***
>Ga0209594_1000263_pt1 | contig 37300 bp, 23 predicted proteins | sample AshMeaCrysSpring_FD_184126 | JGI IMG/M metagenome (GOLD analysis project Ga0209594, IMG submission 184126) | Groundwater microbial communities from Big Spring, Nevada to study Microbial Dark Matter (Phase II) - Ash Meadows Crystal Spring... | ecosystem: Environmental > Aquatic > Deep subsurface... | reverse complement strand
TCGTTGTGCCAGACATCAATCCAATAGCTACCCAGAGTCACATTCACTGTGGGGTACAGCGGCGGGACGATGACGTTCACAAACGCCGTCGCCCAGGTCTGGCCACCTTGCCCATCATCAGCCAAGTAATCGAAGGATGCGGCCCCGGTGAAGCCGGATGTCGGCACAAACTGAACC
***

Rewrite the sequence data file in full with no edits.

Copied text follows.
>Ga0209594_1000263_pt1 | contig 37300 bp, 23 predicted proteins | sample AshMeaCrysSpring_FD_184126 | JGI IMG/M metagenome (GOLD analysis project Ga0209594, IMG submission 184126) | Groundwater microbial communities from Big Spring, Nevada to study Microbial Dark Matter (Phase II) - Ash Meadows Crystal Spring... | ecosystem: Environmental > Aquatic > Deep subsurface... | reverse complement strand
TCGTTGTGCCAGACATCAATCCAATAGCTACCCAGAGTCACATTCACTGTGGGGTACAGCGGCGGGACGATGACGTTCACAAACGCCGTCGCCCAGGTCTGGCCACCTTGCCCATCATCAGCCAAGTAATCGAAGGATGCGGCCCCGGTGAAGCCGGATGTCGGCACAAACTGAACC